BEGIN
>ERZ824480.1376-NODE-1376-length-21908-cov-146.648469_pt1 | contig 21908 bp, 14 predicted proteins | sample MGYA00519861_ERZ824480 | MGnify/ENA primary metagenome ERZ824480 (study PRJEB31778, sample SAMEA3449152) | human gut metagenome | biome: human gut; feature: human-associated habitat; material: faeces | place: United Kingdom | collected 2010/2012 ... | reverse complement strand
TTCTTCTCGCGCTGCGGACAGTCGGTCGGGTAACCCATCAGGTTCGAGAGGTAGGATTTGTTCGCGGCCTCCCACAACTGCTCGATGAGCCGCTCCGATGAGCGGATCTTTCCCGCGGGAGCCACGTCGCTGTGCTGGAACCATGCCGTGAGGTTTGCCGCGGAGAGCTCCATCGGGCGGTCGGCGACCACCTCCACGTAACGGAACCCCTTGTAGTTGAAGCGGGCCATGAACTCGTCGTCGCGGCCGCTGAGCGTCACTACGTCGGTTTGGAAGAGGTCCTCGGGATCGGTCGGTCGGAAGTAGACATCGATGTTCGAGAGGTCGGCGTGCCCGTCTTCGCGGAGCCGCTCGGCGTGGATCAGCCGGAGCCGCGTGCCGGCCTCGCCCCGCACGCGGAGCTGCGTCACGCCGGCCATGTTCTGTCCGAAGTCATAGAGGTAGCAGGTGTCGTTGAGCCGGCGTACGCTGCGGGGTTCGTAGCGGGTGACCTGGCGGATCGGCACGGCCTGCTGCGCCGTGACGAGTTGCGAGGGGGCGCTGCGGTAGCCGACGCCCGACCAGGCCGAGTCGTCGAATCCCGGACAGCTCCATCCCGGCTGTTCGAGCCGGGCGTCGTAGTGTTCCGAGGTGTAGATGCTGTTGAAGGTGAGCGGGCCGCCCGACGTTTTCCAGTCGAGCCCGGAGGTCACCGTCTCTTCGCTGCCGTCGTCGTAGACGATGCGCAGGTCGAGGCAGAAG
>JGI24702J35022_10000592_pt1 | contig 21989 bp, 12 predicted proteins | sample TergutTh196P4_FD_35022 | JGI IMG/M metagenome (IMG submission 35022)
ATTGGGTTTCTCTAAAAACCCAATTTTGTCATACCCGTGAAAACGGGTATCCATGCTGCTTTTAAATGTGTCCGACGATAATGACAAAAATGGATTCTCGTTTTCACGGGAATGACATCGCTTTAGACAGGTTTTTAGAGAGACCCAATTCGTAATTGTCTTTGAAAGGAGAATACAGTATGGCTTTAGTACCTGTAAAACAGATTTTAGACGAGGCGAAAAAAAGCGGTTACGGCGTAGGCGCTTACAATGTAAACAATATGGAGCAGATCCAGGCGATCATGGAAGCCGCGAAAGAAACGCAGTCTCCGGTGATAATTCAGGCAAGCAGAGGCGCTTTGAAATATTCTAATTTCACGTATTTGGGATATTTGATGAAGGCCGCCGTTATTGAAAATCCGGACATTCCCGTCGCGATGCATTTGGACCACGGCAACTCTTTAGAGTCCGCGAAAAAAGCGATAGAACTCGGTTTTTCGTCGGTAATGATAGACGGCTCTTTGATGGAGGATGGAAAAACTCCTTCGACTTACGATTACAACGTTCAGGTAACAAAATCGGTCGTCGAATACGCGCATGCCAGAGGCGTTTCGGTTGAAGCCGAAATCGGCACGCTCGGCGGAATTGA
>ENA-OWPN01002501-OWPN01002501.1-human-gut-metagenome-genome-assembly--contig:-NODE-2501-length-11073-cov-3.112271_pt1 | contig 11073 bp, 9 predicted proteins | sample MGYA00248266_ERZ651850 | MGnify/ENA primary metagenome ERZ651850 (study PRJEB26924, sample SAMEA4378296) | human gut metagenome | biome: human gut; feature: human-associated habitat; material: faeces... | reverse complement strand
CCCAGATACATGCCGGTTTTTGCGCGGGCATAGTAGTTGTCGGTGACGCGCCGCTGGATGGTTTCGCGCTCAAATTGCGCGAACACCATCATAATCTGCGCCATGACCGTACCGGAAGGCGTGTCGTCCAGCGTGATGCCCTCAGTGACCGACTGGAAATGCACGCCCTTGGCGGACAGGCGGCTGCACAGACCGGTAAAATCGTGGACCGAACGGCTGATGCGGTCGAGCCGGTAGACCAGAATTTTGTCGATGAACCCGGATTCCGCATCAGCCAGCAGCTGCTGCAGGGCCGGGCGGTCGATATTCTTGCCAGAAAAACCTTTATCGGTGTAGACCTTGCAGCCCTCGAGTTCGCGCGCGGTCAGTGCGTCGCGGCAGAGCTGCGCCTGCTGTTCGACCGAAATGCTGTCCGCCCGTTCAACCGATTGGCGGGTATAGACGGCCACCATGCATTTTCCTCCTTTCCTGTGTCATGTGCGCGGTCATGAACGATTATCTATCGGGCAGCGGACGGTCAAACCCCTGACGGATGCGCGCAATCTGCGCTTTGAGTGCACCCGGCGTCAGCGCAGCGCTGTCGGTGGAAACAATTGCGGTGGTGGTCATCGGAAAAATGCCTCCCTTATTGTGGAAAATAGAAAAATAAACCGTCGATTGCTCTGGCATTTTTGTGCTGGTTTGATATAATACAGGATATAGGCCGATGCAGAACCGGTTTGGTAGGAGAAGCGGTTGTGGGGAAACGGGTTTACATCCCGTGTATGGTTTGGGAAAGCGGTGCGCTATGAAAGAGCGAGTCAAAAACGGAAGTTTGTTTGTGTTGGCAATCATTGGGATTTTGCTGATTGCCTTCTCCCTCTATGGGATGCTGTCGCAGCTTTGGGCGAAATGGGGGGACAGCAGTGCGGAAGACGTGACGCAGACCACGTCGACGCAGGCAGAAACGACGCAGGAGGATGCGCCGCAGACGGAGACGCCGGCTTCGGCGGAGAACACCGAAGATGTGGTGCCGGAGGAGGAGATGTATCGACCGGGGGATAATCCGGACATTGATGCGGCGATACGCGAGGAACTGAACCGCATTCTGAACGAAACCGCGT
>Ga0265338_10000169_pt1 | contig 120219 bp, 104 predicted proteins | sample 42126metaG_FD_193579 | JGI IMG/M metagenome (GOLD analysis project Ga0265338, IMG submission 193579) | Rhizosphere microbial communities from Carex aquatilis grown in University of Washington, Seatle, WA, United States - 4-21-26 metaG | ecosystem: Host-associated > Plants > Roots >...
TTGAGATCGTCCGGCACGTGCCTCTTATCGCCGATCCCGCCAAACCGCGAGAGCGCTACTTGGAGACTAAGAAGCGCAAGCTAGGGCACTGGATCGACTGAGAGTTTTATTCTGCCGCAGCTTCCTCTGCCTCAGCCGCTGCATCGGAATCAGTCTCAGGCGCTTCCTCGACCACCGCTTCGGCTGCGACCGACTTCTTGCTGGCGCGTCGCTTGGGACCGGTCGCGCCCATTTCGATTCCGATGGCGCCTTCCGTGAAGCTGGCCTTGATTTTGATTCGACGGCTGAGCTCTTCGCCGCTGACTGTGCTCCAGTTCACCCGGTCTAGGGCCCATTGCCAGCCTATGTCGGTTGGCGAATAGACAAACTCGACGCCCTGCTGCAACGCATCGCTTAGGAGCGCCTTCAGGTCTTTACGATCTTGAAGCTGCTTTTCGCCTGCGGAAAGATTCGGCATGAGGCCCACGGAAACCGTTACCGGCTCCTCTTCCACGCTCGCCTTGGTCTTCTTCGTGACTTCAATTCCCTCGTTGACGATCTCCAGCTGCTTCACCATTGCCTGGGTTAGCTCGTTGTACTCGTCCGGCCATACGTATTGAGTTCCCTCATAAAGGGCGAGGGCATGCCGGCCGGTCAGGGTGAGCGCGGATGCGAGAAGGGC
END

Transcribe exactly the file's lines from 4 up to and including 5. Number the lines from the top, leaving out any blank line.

ATTGGGTTTCTCTAAAAACCCAATTTTGTCATACCCGTGAAAACGGGTATCCATGCTGCTTTTAAATGTGTCCGACGATAATGACAAAAATGGATTCTCGTTTTCACGGGAATGACATCGCTTTAGACAGGTTTTTAGAGAGACCCAATTCGTAATTGTCTTTGAAAGGAGAATACAGTATGGCTTTAGTACCTGTAAAACAGATTTTAGACGAGGCGAAAAAAAGCGGTTACGGCGTAGGCGCTTACAATGTAAACAATATGGAGCAGATCCAGGCGATCATGGAAGCCGCGAAAGAAACGCAGTCTCCGGTGATAATTCAGGCAAGCAGAGGCGCTTTGAAATATTCTAATTTCACGTATTTGGGATATTTGATGAAGGCCGCCGTTATTGAAAATCCGGACATTCCCGTCGCGATGCATTTGGACCACGGCAACTCTTTAGAGTCCGCGAAAAAAGCGATAGAACTCGGTTTTTCGTCGGTAATGATAGACGGCTCTTTGATGGAGGATGGAAAAACTCCTTCGACTTACGATTACAACGTTCAGGTAACAAAATCGGTCGTCGAATACGCGCATGCCAGAGGCGTTTCGGTTGAAGCCGAAATCGGCACGCTCGGCGGAATTGA
>ENA-OWPN01002501-OWPN01002501.1-human-gut-metagenome-genome-assembly--contig:-NODE-2501-length-11073-cov-3.112271_pt1 | contig 11073 bp, 9 predicted proteins | sample MGYA00248266_ERZ651850 | MGnify/ENA primary metagenome ERZ651850 (study PRJEB26924, sample SAMEA4378296) | human gut metagenome | biome: human gut; feature: human-associated habitat; material: faeces... | reverse complement strand